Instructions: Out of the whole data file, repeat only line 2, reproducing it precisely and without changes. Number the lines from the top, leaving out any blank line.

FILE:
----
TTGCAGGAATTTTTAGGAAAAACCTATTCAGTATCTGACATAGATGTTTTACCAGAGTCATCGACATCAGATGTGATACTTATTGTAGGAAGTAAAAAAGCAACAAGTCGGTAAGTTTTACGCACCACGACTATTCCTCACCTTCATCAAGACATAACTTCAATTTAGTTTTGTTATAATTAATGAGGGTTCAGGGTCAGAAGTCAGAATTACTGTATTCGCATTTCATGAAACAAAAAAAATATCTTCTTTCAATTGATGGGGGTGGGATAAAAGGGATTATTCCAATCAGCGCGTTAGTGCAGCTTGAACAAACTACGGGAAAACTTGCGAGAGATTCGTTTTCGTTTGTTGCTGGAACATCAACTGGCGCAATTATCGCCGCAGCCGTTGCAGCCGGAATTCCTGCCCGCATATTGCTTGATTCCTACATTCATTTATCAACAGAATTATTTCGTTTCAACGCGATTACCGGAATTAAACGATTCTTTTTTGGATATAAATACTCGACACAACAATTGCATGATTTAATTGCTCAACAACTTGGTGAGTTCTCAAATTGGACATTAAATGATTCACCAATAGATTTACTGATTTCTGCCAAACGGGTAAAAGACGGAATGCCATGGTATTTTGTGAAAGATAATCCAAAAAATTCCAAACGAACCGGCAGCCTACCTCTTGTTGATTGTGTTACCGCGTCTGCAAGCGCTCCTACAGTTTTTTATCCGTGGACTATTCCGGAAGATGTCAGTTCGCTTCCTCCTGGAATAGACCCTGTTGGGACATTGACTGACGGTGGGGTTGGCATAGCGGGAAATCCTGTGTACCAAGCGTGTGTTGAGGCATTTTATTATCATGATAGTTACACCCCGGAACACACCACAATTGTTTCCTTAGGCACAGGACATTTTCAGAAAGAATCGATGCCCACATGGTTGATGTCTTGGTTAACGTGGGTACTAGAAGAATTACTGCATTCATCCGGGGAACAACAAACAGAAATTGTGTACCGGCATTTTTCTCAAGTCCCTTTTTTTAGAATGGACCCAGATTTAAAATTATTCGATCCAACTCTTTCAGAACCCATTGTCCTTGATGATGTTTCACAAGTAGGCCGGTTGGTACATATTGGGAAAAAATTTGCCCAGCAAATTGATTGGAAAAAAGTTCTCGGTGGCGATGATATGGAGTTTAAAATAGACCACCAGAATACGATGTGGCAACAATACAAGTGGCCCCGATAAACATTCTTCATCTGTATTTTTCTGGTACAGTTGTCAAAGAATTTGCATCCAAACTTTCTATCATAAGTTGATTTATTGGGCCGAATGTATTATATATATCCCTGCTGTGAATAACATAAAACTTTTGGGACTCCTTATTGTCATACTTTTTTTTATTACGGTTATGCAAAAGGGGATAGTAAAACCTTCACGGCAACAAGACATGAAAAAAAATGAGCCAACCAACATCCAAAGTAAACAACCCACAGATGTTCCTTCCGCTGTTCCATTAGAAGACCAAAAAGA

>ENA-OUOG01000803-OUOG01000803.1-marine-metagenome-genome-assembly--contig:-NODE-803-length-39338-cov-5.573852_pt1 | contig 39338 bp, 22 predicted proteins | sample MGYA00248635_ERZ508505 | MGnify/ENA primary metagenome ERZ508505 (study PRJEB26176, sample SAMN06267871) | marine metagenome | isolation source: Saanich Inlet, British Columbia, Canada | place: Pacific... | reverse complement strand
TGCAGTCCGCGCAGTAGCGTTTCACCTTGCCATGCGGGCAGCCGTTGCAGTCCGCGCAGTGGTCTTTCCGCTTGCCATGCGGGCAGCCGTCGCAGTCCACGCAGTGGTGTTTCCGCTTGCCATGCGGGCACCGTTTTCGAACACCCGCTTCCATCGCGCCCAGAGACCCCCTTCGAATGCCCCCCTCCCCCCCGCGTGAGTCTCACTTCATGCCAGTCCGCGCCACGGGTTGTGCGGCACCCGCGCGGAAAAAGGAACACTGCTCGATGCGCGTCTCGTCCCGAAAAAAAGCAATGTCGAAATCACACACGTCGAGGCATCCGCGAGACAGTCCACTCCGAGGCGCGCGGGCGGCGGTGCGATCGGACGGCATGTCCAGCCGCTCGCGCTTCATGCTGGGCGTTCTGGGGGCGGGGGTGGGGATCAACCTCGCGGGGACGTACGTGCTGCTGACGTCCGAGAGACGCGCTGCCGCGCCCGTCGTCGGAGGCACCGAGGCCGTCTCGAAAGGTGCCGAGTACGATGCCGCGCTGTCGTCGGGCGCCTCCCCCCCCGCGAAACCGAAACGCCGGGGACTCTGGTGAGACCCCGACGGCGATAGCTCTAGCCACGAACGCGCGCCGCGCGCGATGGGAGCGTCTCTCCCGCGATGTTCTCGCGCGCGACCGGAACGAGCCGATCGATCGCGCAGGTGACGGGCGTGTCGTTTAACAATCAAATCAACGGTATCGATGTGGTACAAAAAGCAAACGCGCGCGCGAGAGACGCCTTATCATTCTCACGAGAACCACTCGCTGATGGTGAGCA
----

>ENA-OUOG01000803-OUOG01000803.1-marine-metagenome-genome-assembly--contig:-NODE-803-length-39338-cov-5.573852_pt1 | contig 39338 bp, 22 predicted proteins | sample MGYA00248635_ERZ508505 | MGnify/ENA primary metagenome ERZ508505 (study PRJEB26176, sample SAMN06267871) | marine metagenome | isolation source: Saanich Inlet, British Columbia, Canada | place: Pacific... | reverse complement strand